Clockwise from top left: Foth, Deal, Junious, Smith, Everette, Brown and Campbell, center.
By GATORS EAST STAFF
When Hurricane Florence struck North Carolina last month, it forced a 13-day cancellation of school for students at East Columbus High School. For several of those students, most without electricity or running water in their homes, the storm provided opportunities for service to their respective communities. Gators East writers interviewed several of those students.
Demarkus Brown, 17, is a senior who rolled up his sleeves and revealed himself as a volunteer. Brown, who lives in East Arcadia in Bladen County, said the hurricane did terrific damage to his community.
“A tree fell on my grandmother’s house while she was sleeping,” he said. “Many cars were flooded and I was trapped in my house for two days due to the flooding.” Brown began helping others once he got outside of his home.
He helped an elderly woman who had wrecked in flooding water on U.S 74/76. He cleaned yards and placed tarps on neighbors’ houses. He helped organize a food drive his grandmother hosted for East Arcadia and the surrounding communities.
“I always help others,” Brown said. “Cause you never know when you’ll need help. I’m blessed. I will help anyone at any given time or place if a person or my community needs me.” (Rianna Graham)
Sophomore Alanna Deal, 15, lives in Whiteville. When Florence struck, many people’s homes were flooded and destroyed. Deal said that since she and her family were not affected by the storm, they decided to help out the community.
The Deals picked up supplies from the Columbus County Airport and delivered them to areas including Whiteville, Kelly, Hallsboro and Riegelwood.
Deal said they also helped rescue dogs, people, and “even a goat.”
As Deal helped others, it became clear to that the damage to her community and others “was shocking.”
Deal helped throughout the two weeks after Florence. “I learned that I am very blessed.” Deal said she plans to help with future recovery efforts. (Maliyah Russ)
Sophomore Monzelle Campbell, 15, lives at Lake Waccamaw. During the storm, a tree fell on Campbell’s home. There were also family members in the home who were sick.
“It was hard, but we made it,” he said.
After Florence, Campbell said he helped distribute supplies to those in need. He helped repair damage to his and others’ homes.
Campbell said he learned a lot from the hurricane, including not taking life or his family for granted.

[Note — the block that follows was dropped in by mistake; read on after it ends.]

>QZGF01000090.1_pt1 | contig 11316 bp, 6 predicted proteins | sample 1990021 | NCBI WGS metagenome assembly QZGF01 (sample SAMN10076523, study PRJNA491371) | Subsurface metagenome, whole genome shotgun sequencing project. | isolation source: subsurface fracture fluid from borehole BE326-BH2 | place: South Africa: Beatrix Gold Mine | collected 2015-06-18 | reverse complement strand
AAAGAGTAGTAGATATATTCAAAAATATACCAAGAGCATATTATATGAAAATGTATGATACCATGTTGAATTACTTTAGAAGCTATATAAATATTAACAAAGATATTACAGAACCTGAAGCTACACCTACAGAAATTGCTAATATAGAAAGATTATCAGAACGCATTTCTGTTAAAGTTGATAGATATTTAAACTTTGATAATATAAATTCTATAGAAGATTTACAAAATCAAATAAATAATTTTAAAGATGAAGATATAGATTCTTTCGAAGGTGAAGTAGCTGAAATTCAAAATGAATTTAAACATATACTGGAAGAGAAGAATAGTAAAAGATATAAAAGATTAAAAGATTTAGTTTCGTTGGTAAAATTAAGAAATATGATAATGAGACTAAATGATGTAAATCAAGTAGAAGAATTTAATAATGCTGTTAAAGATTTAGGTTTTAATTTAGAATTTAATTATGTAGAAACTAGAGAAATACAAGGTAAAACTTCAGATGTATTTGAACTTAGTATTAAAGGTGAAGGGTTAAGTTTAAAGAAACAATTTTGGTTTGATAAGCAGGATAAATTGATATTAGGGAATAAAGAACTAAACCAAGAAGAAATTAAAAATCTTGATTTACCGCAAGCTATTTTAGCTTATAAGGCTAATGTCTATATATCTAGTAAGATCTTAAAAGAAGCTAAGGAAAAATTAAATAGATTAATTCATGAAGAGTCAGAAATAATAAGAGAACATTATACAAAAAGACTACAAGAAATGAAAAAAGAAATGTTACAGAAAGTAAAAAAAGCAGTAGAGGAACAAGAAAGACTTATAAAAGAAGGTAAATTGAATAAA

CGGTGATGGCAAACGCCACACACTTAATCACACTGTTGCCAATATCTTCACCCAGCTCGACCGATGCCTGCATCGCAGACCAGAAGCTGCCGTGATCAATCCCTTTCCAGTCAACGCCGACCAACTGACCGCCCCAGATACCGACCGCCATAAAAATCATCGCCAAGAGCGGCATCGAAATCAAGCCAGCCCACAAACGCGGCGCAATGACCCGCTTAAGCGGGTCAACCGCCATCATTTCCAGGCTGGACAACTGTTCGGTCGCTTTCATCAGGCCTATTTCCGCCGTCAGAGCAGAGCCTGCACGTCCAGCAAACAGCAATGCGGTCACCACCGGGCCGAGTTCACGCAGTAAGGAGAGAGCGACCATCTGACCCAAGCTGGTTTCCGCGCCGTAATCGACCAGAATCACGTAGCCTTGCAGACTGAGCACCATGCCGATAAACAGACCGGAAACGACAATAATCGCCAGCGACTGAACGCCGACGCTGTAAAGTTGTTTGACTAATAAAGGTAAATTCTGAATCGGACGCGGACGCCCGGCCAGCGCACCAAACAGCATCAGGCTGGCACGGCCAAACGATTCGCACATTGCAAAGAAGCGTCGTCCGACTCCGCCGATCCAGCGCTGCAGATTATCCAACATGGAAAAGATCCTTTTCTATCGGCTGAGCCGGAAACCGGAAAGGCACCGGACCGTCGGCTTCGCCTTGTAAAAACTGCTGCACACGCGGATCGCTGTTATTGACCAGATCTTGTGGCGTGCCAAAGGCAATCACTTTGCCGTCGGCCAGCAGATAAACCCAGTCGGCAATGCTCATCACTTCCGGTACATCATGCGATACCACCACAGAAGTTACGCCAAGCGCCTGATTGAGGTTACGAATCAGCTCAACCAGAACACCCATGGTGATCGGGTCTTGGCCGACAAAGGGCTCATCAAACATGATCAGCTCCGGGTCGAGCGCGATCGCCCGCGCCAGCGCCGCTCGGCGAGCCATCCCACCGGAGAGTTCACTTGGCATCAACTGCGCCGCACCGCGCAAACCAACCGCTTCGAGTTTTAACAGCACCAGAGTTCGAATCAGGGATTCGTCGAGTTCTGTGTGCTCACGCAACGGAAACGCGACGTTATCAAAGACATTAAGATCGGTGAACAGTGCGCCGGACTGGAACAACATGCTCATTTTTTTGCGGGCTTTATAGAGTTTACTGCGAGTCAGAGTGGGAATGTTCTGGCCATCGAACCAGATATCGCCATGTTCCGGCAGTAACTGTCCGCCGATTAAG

He said he wishes to continue helping others and is interested in joining some type of rescue team when he gets older. (Shawnae Robertson)
Sixteen-year-old Matthew Everette helped others after the hurricane despite his own house suffering damage. The junior said “part of the foundation of our house got washed out from the flooding in our yard.”
After the hurricane, Everette helped others by “moving everything out of peoples’ houses and helping clean their yards.” He mostly helped people around the Lake Waccamaw community whose houses were flooded.
Everette said he believes “It’s nice how people can come together when others need help.”
He added that “If anybody were to need help in the future, I’d help them.” (Raini Patrick)
Senior Tayvien Smith said that he stayed behind after his family evacuated their Sandy Field home. The 17-year-old Smith did not want to leave.
Smith spend his time after Florence as part of a cleanup crew, working primarily at areas along N.C. 11. (Arianna Daniels)
Sophomore John “JT” Junious, 15, said he was not severely affected by Hurricane Florence.
Junious spent one of his days handing out water at Chadbourn Fire Department.
He said Hurricane Florence made a big impact on many people’s lives.
“I am blessed to not have much damage to my home, but you should never take anything for granted because your never know when you could lose everything” he said, adding that he would gladly help in the future with recovery efforts.
“You never know when you would need the help from others,” he said. (Autumn Johnson)
Freshman Haley Foth volunteered for the fire department in Riegelwood, dispensing water and helping check on houses and the people in her community.
“It was depressing,” she said. “You really see that we need to help each other.”
She helped for four days from working from 6:30 a.m. until 11 p.m. each day.
“My back porch floated away” she said, when the creek behind her house flooded her yard and part of her house.
“Some of the living room, my room and the laundry room were flooded.”
Her work with the fire department has made her want to join the department. (Samantha Howell)